It's Etsy for your mind: the world's first marketplace for mental health and personal growth tools


vol. 2 issue 30


I love this podcast episode with Marie Leznicki. She’s the creator of, the world’s first marketplace of personal growth tools, including for a variety of mental health challenges such as anxiety and depression. Imagine it being like Etsy, only for personal growth and mental fitness, a sort of 24/7 mental health fair.

What’s exciting to me about this is how it offers virtually everyone access to the wide range of mental health tools and modalities that otherwise would remain out of reach either because of insurance restrictions, budget, or simply unfamiliarity with the number of techniques that exist.

The tools are all vetted, and either evidence-based or validated, created by a range of credentialed therapists, life coaches, best-selling authors and Ted Talkers, all dedicated to helping individuals free themselves of the emotional and mental blockages that keep them from fully living a purposeful, intentional life.

Marie explains in this podcast how she saw a need for the “middle range” of people who aren’t in acute mental health crisis or who don’t have gobs of cash to pay for elite mental fitness services, but who nonetheless want to find professional support for their personal growth goals, whether it be to quell their anxiety or live life more purposefully.

Similarly, therapists and others who have developed tools but who only have so many hours in the day to work with their patients and clients can now have a wider reach, and can also improve their methodologies using feedback from Mindstead’s customer review process.

Whereas self help books don’t offer support, apps are costly and might not suit a person’s style and personality, Mindstead offers a range of options such as cognitive behavioral therapy, dialectical behavioral therapy, meditation, breath work, and many other techniques you might not be aware exist, but which might be exactly what fits your goals. Often, this leads to working one-on-one with therapists per your own budget and other considerations, or to “cross-training” the mind with a combination of techniques.

What I love about Mindstead is that above and beyond its egalitarian yet individualized approach to centralizing the supply and demand for tools of mental balance, it offers a way to avoid being, as Marie calls it, “mind hacked”, and thus helps us expand our individual freedom. This aligns with the raison d’etre of docu-mental, which is dedicated to mapping and documenting the connections between democracy and our personal empowerment, our freedom, and ultimately how these lead to peace.

Our minds are the last frontier, even beyond space. Our minds and our imaginations are infinite, unlike all the other resources on this planet. That’s why “they” — whomever they are, whether it be purveyors of goods, religions, or politics — are coming for our minds. If we don’t protect them, grow them, guard them, and exercise them, then someone else will, and we will lose control over the one thing we have that connects us to our future, grounds us in the now, and delineates our uniqueness.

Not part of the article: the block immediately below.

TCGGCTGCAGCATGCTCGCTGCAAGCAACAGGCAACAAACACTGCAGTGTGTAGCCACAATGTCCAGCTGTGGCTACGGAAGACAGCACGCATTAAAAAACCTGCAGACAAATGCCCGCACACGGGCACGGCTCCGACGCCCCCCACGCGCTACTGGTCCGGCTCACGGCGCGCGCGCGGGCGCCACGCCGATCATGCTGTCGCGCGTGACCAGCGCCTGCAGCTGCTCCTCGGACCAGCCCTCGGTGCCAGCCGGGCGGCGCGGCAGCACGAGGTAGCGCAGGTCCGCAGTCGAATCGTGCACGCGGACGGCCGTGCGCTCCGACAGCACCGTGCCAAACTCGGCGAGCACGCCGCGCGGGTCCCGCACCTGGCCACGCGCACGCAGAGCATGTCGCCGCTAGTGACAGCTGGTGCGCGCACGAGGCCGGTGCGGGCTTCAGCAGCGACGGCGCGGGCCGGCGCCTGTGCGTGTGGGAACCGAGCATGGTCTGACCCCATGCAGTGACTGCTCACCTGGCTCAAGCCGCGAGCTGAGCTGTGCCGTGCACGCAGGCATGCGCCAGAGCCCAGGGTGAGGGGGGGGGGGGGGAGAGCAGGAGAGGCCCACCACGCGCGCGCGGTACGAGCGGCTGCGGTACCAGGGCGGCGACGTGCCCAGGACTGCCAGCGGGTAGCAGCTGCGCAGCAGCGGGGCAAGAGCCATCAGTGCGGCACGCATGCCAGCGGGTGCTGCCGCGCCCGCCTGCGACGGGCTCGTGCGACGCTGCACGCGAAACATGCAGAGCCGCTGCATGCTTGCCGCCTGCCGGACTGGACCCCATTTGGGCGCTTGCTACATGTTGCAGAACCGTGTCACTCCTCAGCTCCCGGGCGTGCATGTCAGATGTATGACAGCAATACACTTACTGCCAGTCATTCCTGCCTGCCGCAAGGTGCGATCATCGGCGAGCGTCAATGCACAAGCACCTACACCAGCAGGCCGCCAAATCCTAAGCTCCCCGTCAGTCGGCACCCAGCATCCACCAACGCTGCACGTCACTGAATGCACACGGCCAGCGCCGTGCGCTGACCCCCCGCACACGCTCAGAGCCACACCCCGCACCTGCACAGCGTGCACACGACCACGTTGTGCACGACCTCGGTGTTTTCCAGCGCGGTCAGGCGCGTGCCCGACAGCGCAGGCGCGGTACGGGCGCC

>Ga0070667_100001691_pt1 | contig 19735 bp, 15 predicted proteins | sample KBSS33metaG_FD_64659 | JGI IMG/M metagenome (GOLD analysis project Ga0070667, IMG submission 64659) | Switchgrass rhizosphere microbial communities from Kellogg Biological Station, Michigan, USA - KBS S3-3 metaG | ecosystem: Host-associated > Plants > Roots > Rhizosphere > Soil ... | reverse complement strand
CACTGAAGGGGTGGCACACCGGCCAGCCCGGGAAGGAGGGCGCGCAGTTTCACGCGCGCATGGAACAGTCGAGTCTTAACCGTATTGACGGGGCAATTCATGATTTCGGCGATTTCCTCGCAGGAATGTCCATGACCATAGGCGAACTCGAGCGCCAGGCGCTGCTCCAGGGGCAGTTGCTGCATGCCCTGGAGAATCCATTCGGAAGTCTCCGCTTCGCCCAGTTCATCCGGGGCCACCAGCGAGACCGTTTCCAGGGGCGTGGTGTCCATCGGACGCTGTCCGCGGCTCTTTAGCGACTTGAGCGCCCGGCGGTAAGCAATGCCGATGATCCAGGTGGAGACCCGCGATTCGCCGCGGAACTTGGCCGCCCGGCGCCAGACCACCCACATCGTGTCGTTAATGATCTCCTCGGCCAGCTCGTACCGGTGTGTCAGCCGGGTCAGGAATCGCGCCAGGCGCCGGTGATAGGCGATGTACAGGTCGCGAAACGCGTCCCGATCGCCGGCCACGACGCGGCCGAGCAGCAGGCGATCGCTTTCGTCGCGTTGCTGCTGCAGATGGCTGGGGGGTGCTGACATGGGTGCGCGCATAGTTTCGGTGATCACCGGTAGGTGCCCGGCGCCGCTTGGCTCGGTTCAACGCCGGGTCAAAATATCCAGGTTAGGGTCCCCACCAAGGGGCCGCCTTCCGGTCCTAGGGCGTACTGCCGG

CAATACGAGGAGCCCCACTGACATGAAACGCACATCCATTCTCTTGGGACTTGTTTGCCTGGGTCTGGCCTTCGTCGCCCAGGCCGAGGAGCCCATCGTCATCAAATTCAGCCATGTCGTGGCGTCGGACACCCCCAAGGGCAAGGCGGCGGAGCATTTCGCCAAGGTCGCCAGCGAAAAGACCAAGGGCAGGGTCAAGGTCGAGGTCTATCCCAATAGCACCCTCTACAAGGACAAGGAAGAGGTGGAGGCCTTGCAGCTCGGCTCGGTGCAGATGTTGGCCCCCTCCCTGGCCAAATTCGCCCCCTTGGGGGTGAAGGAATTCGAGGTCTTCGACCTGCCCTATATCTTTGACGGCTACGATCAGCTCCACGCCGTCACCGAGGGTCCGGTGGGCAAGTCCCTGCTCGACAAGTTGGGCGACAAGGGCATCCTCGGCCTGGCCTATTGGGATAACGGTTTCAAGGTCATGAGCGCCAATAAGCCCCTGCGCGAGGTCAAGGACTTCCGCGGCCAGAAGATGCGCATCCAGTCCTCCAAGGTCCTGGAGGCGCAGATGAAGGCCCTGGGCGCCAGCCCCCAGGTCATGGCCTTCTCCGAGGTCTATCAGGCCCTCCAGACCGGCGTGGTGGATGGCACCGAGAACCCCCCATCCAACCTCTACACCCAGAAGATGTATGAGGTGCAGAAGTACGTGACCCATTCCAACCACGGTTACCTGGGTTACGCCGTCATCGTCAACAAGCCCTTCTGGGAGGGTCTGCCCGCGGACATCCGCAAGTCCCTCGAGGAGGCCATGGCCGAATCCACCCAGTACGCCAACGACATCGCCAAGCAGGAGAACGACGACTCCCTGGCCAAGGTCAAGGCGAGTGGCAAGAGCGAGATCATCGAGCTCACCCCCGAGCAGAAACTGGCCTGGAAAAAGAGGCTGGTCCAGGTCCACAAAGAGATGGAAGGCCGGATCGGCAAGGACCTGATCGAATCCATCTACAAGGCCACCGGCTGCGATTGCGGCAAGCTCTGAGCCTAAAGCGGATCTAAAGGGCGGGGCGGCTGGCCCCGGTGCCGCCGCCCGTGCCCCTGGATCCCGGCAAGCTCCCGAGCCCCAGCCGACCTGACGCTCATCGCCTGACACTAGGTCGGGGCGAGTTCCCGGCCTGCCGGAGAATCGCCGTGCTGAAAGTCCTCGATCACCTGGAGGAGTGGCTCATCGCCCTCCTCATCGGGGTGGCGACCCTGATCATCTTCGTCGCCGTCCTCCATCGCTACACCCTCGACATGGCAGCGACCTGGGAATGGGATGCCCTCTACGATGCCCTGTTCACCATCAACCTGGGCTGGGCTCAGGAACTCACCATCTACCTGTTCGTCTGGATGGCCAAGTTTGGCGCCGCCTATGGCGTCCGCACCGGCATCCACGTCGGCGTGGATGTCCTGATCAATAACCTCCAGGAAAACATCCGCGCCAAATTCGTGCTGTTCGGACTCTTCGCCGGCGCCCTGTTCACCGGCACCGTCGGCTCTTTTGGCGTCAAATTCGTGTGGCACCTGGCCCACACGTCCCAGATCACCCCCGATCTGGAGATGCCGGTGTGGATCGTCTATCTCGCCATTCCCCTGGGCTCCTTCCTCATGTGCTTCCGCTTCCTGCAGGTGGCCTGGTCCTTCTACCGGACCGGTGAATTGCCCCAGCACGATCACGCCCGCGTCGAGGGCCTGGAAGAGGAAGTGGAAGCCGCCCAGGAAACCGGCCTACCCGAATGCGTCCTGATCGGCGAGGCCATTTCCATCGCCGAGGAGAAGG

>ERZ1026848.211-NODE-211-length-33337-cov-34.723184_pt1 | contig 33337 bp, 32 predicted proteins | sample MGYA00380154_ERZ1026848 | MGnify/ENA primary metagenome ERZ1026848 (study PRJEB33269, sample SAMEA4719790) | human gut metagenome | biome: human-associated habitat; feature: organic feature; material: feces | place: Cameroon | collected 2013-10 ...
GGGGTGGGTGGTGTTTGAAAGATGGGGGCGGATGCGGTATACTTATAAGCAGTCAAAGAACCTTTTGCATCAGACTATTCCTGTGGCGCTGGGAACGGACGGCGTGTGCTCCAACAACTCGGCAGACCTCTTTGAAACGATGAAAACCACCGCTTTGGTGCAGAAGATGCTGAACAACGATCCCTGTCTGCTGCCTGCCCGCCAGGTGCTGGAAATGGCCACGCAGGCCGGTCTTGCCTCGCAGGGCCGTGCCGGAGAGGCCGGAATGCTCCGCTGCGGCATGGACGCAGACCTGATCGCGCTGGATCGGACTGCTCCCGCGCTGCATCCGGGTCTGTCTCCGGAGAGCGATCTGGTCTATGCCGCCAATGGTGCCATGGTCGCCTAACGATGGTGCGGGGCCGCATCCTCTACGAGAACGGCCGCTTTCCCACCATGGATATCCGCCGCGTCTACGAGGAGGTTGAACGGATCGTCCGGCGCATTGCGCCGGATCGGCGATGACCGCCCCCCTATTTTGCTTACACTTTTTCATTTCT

Marie abandoned her original plans to pursue a PhD in anthropology, instead applying her years of training in it to creating better branding. “It was ‘anthropology for evil’,” Marie jokes. Her head for business and marketing led Marie to work with Bridge International Academies, where she strategized the founding and development of more than 900 schools primarily in Africa, where access to any kind of formal education was lacking. Over the decade she worked in Africa, Marie saw how when academics were paired with social and emotional skills, children developed more resilience as well as academic success, yet often these skills were not modeled in their homes. This got Marie thinking about how to offer adults access to tools for personal growth, for those interested in taking the path of radical self-care.

Eventually, this led her to create Mindstead.

The name “Mindstead” is inspired by the Homestead Act that was passed around the time of the US Civil War. The ethos was if you could sow your own land, you could own your land. Marie’s idea is that if we can sow our minds, we can own our minds. Then not only can we live our lives with intension and purpose, we can be more useful to our communities.

“It’s the best of America. You can pursue your own happiness,” Marie says in the podcast.

Our conversation also explores how when people are not given this freedom, but instead embody what others tell them is true about who they are, instead of who they know themselves to be, entire populations can develop tendencies for certain diseases. In our conversation, I muse how genomic data already gathered by researchers could be interpreted to show how systemic racism and anti-Semitism results in black and Eastern European Jewish communities having higher rates of irritable bowel diseases, just as one example of how systemic beliefs impact our health and wellness.

In this conversatoin, we also consider the future of mental health treatments and what will be the fate of influences we currently do not or cannot measure because we can’t “see” them.

In the end, this podcast got me thinking about how an individual who is happier, healthier, more rooted in a personal truth based on one’s own beliefs and values, is an individual who will be more connected to others, and will create a strong societal fabric. In other words, there is strength in diversity, where each of us can choose our life’s tone and nuance. The more choice, the more innovation and creativity. This leads to progress, and ultimately, to peace.


Photo compliments of Marie Leznicki, pictured here.